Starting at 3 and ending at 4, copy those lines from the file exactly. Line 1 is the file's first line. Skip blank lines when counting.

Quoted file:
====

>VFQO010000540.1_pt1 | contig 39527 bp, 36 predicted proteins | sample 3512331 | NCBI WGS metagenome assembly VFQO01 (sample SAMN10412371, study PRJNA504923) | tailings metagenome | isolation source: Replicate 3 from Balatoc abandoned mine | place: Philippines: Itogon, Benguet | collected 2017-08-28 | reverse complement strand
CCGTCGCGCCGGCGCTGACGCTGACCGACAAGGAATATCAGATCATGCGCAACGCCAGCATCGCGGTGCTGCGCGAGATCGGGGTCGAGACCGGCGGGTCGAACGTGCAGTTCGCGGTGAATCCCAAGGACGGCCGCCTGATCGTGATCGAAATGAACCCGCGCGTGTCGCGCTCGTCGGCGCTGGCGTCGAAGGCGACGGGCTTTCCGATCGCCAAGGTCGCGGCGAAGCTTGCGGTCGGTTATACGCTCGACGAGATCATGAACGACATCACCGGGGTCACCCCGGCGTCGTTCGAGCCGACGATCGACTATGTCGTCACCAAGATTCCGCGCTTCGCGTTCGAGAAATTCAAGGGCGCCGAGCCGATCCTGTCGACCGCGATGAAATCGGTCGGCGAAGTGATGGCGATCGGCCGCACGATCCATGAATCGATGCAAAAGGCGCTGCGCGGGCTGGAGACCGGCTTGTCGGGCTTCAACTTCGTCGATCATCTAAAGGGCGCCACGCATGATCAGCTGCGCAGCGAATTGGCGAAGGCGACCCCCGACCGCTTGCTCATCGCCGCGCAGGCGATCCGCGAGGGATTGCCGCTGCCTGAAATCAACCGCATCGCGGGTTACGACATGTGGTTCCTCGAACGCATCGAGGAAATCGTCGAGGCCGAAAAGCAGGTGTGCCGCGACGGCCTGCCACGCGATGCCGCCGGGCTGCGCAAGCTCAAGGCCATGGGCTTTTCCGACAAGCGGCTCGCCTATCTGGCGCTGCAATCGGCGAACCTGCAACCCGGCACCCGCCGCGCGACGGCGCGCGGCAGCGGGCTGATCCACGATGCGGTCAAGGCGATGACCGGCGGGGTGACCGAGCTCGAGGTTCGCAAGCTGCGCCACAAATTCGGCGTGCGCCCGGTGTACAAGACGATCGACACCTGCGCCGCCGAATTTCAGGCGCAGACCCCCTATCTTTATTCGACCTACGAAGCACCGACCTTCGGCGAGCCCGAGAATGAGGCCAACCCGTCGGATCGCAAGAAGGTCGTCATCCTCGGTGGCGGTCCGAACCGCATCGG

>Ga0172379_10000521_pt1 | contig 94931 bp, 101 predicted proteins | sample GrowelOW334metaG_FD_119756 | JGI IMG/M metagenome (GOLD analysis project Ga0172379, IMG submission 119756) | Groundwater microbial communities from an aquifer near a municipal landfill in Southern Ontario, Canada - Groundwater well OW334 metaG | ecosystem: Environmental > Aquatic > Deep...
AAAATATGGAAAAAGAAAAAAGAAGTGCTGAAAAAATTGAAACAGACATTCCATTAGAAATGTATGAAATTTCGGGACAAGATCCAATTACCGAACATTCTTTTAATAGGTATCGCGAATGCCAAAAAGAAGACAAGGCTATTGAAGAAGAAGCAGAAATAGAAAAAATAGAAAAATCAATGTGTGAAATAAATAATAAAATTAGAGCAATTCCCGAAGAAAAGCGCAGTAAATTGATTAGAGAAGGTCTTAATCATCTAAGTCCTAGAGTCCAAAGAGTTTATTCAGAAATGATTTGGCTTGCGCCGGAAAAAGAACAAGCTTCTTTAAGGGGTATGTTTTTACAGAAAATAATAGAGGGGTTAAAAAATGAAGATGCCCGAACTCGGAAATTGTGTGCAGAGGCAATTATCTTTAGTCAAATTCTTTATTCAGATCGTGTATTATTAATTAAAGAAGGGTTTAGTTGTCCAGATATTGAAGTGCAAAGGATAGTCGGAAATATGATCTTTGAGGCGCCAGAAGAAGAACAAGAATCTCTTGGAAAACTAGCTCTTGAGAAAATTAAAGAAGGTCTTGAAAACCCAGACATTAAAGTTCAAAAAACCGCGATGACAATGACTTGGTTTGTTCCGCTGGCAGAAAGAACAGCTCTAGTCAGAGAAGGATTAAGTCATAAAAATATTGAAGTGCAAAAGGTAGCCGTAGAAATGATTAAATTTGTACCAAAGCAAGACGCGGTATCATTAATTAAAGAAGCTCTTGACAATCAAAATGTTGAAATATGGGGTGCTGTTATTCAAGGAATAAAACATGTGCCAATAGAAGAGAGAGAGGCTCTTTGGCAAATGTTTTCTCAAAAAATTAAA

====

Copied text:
>Ga0172379_10000521_pt1 | contig 94931 bp, 101 predicted proteins | sample GrowelOW334metaG_FD_119756 | JGI IMG/M metagenome (GOLD analysis project Ga0172379, IMG submission 119756) | Groundwater microbial communities from an aquifer near a municipal landfill in Southern Ontario, Canada - Groundwater well OW334 metaG | ecosystem: Environmental > Aquatic > Deep...
AAAATATGGAAAAAGAAAAAAGAAGTGCTGAAAAAATTGAAACAGACATTCCATTAGAAATGTATGAAATTTCGGGACAAGATCCAATTACCGAACATTCTTTTAATAGGTATCGCGAATGCCAAAAAGAAGACAAGGCTATTGAAGAAGAAGCAGAAATAGAAAAAATAGAAAAATCAATGTGTGAAATAAATAATAAAATTAGAGCAATTCCCGAAGAAAAGCGCAGTAAATTGATTAGAGAAGGTCTTAATCATCTAAGTCCTAGAGTCCAAAGAGTTTATTCAGAAATGATTTGGCTTGCGCCGGAAAAAGAACAAGCTTCTTTAAGGGGTATGTTTTTACAGAAAATAATAGAGGGGTTAAAAAATGAAGATGCCCGAACTCGGAAATTGTGTGCAGAGGCAATTATCTTTAGTCAAATTCTTTATTCAGATCGTGTATTATTAATTAAAGAAGGGTTTAGTTGTCCAGATATTGAAGTGCAAAGGATAGTCGGAAATATGATCTTTGAGGCGCCAGAAGAAGAACAAGAATCTCTTGGAAAACTAGCTCTTGAGAAAATTAAAGAAGGTCTTGAAAACCCAGACATTAAAGTTCAAAAAACCGCGATGACAATGACTTGGTTTGTTCCGCTGGCAGAAAGAACAGCTCTAGTCAGAGAAGGATTAAGTCATAAAAATATTGAAGTGCAAAAGGTAGCCGTAGAAATGATTAAATTTGTACCAAAGCAAGACGCGGTATCATTAATTAAAGAAGCTCTTGACAATCAAAATGTTGAAATATGGGGTGCTGTTATTCAAGGAATAAAACATGTGCCAATAGAAGAGAGAGAGGCTCTTTGGCAAATGTTTTCTCAAAAAATTAAA